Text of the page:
Com. v. Chamberlain

Decision Date11 June 1999
Citation557 Pa. 34,731 A.2d 593
PartiesCOMMONWEALTH of Pennsylvania, Appellee, v. Terry R. CHAMBERLAIN, Appellant.
CourtPennsylvania Supreme Court

731 A.2d 593
557 Pa. 34

COMMONWEALTH of Pennsylvania, Appellee,
Terry R. CHAMBERLAIN, Appellant

Supreme Court of Pennsylvania.

Argued December 10, 1997.

Decided June 11, 1999.

731 A.2d 594
John P. Moses, Wilkes Barre, for Terry Ray Chamberlain

Robert B. McGuinness, Towanda, Robert A. Graci, Office of Atty. Gen., Harrisburg, J. Scott Robinette, Towanda, for Com.



FLAHERTY, Chief Justice.

Appellant, Terry Ray Chamberlain, was convicted by a jury in the Court of Common Pleas of Bradford County of two counts of murder of the first degree, and one count each of burglary and possessing an instrument of crime. At the sentencing phase, the jury returned a verdict of

731 A.2d 595
death.1 The court imposed a death sentence for the murder convictions and a five to ten year term in prison for burglary and a consecutive two and one-half to five year term in prison for possessing an instrument of crime. Following the denial of appellant's motions for a new trial and post-trial and post-sentence motions, a direct appeal was taken. We remand to permit appellant to conduct DNA testing

The record reflects the following. Appellant's estranged wife, Sherri Chamberlain, and her boyfriend, Gregory Inman, lived together. They were found dead at their residence in the early morning hours of August 22, 1991. Each victim had suffered multiple gunshot wounds. Kim Ulrich, the victims' next-door neighbor, was awakened by a telephone call at 2:24 that morning. The call lasted about 2.5 seconds. After Mrs. Ulrich picked up the telephone and said, "hello," the caller stated, "call an ambulance—Terry shot Greg and me." When Mrs. Ulrich queried "Sherri?" the caller failed to respond. Mrs. Ulrich could not recall hearing any background noise or voices during the 2:24 a.m. call.

Mrs. Ulrich then told her husband, Vaughn Ulrich, that appellant just shot Sherri and Greg Inman. Vaughn Ulrich dressed and hurried to the Chamberlain residence which was about 100 yards from the Ulrich home. As her husband left, Mrs. Ulrich called 911 to report that Terry Chamberlain had shot two victims. Mr. Ulrich discovered the bodies of the victims about three minutes after the telephone call. The handset of a wall-mounted telephone was found on the floor next to Sherri's body.

No eyewitnesses and no physical evidence linked appellant to the murders. No DNA testing was done on the blood samples to determine whether another person was possibly involved. The only alleged link was the quoted conversation which the trial court admitted, over objection, as either an excited utterance or a dying declaration.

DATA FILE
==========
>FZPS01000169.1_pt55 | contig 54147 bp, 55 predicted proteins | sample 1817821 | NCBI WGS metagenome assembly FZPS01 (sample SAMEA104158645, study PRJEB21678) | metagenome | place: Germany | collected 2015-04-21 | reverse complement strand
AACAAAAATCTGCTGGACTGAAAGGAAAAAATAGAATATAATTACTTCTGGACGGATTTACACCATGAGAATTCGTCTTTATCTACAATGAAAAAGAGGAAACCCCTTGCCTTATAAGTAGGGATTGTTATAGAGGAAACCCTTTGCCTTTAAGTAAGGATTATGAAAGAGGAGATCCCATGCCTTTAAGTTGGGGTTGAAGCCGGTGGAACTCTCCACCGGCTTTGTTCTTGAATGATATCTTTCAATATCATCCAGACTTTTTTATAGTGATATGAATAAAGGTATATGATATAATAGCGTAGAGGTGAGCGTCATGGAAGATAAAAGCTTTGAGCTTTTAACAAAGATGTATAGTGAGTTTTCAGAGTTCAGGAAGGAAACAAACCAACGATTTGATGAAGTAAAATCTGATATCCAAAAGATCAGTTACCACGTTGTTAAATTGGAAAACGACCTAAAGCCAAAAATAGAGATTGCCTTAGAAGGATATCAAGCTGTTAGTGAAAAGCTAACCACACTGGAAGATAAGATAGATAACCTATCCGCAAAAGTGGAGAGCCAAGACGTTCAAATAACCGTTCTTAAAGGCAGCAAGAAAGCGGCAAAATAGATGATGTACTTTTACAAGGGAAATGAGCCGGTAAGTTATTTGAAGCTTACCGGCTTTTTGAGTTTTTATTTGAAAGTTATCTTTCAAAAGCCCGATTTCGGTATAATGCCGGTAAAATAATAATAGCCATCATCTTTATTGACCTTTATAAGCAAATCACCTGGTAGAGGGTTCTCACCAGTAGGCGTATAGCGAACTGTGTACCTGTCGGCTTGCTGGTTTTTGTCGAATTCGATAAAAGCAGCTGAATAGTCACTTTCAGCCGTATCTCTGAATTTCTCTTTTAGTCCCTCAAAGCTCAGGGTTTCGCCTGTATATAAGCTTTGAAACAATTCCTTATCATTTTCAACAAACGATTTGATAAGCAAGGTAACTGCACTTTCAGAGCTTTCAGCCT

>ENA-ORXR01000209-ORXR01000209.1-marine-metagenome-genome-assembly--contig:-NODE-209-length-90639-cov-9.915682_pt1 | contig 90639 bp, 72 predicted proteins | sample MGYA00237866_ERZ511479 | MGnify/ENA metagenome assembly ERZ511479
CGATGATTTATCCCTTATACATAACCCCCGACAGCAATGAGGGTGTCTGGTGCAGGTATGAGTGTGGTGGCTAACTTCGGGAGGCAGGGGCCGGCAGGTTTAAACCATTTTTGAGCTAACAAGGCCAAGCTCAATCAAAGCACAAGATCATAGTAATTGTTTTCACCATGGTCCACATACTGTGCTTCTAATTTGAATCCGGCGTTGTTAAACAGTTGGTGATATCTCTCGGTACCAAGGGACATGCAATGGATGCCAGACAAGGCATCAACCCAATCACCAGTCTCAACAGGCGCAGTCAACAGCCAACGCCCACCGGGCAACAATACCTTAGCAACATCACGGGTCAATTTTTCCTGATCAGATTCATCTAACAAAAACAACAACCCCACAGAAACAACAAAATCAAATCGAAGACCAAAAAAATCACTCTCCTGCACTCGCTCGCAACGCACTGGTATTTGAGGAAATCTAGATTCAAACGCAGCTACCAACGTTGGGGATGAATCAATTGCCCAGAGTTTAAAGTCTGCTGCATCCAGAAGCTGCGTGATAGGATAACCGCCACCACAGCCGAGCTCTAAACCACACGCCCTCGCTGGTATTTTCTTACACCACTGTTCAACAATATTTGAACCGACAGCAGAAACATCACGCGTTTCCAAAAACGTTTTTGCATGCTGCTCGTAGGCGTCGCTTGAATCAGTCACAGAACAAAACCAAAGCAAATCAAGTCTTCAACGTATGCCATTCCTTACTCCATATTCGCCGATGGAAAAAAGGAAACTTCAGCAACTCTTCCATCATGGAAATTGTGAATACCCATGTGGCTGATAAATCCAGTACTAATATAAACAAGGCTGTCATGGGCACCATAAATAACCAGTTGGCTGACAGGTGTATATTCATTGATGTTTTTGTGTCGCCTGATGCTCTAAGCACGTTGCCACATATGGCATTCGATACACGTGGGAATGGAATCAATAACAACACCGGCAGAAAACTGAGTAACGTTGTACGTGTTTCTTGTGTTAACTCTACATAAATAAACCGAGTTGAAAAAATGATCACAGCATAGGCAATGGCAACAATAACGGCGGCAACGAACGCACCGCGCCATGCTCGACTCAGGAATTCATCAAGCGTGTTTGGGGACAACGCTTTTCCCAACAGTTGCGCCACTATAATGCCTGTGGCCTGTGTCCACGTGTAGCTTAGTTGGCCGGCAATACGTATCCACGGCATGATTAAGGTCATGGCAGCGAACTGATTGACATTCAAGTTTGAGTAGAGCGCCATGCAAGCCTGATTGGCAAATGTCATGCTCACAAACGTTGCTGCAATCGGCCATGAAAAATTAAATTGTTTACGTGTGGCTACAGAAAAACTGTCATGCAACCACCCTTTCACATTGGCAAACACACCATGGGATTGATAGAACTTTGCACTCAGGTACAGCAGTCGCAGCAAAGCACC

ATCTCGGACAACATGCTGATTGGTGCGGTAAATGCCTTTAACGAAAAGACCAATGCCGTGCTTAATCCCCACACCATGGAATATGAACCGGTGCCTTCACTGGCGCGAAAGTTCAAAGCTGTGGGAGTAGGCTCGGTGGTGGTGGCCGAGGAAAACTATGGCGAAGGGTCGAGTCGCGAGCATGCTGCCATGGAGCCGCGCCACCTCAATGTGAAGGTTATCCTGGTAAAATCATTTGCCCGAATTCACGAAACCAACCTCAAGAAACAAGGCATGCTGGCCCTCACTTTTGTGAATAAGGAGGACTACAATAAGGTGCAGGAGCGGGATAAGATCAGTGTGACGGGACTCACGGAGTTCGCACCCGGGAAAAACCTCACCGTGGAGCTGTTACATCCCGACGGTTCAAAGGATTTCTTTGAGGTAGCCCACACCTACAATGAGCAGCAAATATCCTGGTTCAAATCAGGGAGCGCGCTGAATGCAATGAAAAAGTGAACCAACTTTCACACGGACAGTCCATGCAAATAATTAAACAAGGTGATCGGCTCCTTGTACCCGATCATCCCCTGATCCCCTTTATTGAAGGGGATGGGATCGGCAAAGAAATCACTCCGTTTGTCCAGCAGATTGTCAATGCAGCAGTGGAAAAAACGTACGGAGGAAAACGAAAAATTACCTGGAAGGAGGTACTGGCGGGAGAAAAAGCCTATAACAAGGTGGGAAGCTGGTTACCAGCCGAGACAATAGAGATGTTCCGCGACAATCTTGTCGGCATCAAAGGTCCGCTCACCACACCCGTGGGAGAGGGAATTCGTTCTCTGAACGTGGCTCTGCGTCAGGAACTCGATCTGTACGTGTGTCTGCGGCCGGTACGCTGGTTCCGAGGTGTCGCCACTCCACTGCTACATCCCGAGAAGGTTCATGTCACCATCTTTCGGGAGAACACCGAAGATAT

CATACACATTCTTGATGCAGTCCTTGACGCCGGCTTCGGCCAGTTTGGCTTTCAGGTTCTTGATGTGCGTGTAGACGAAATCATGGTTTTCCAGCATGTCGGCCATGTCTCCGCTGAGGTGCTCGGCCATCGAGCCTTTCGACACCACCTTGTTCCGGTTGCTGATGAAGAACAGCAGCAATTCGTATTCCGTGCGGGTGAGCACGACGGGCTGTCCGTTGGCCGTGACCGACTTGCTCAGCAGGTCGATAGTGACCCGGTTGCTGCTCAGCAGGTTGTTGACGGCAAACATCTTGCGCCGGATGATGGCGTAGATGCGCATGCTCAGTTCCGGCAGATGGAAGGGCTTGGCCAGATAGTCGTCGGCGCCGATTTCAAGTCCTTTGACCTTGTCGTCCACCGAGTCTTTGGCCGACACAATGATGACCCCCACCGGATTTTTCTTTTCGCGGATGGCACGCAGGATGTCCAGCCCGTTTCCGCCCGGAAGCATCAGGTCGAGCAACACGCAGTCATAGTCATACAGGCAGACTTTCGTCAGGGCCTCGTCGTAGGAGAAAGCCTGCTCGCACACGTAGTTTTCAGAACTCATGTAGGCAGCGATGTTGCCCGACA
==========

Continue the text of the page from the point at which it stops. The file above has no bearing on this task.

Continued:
The first issue is whether the trial court properly admitted the testimony of Mrs. Ulrich about the telephone conversation. The admission of evidence is committed to the sound discretion of a trial court and will not be reversed absent an abuse of discretion. Commonwealth v. Cohen, 529 Pa. 552, 605 A.2d 1212, 1218 (1992). Discretion is abused where the law is not applied. Commonwealth v. (Howard) Smith, 545 Pa. 487, 681 A.2d 1288, 1290 (1996). Where improperly admitted evidence has been considered by the jury, "its subsequent deletion does not justify a finding of insufficient evidence" and the "remedy in such a case is the grant of a new trial." Commonwealth v. (Jay) Smith, 523 Pa. 577, 568 A.2d 600, 603 (1989).

The hearsay rule provides that evidence of a declarant's out-of-court statements is generally inadmissible because such evidence lacks guarantees of trustworthiness fundamental to the Anglo-American system of jurisprudence. (Howard) Smith, 681 A.2d at 1290 (Pa.1996). Hearsay evidence is presumed to be unreliable because the original declarant is not before the trier of fact and, therefore, cannot be challenged as to the accuracy of the information conveyed. (Jay) Smith, 568 A.2d at 608. Exceptions to the hearsay rule are premised on circumstances surrounding the utterance which enhance the reliability of the contents of the utterance, Smith, id., and render unnecessary the normal judicial assurances of cross-examination and oath, Smith, 681 A.2d at 1290.

731 A.2d 596
A statement may come within the excited utterance exception to the hearsay rule if it is
a spontaneous declaration by a person whose mind has been suddenly made subject to an overpowering emotion caused by some unexpected and shocking occurrence, which that person had just participated in or closely witnessed, and made in reference to some phase of that occurrence which he perceived, and this declaration must be made so near the occurrence both in time and place as to exclude the likelihood of its having emanated in whole or in part from his reflective faculties.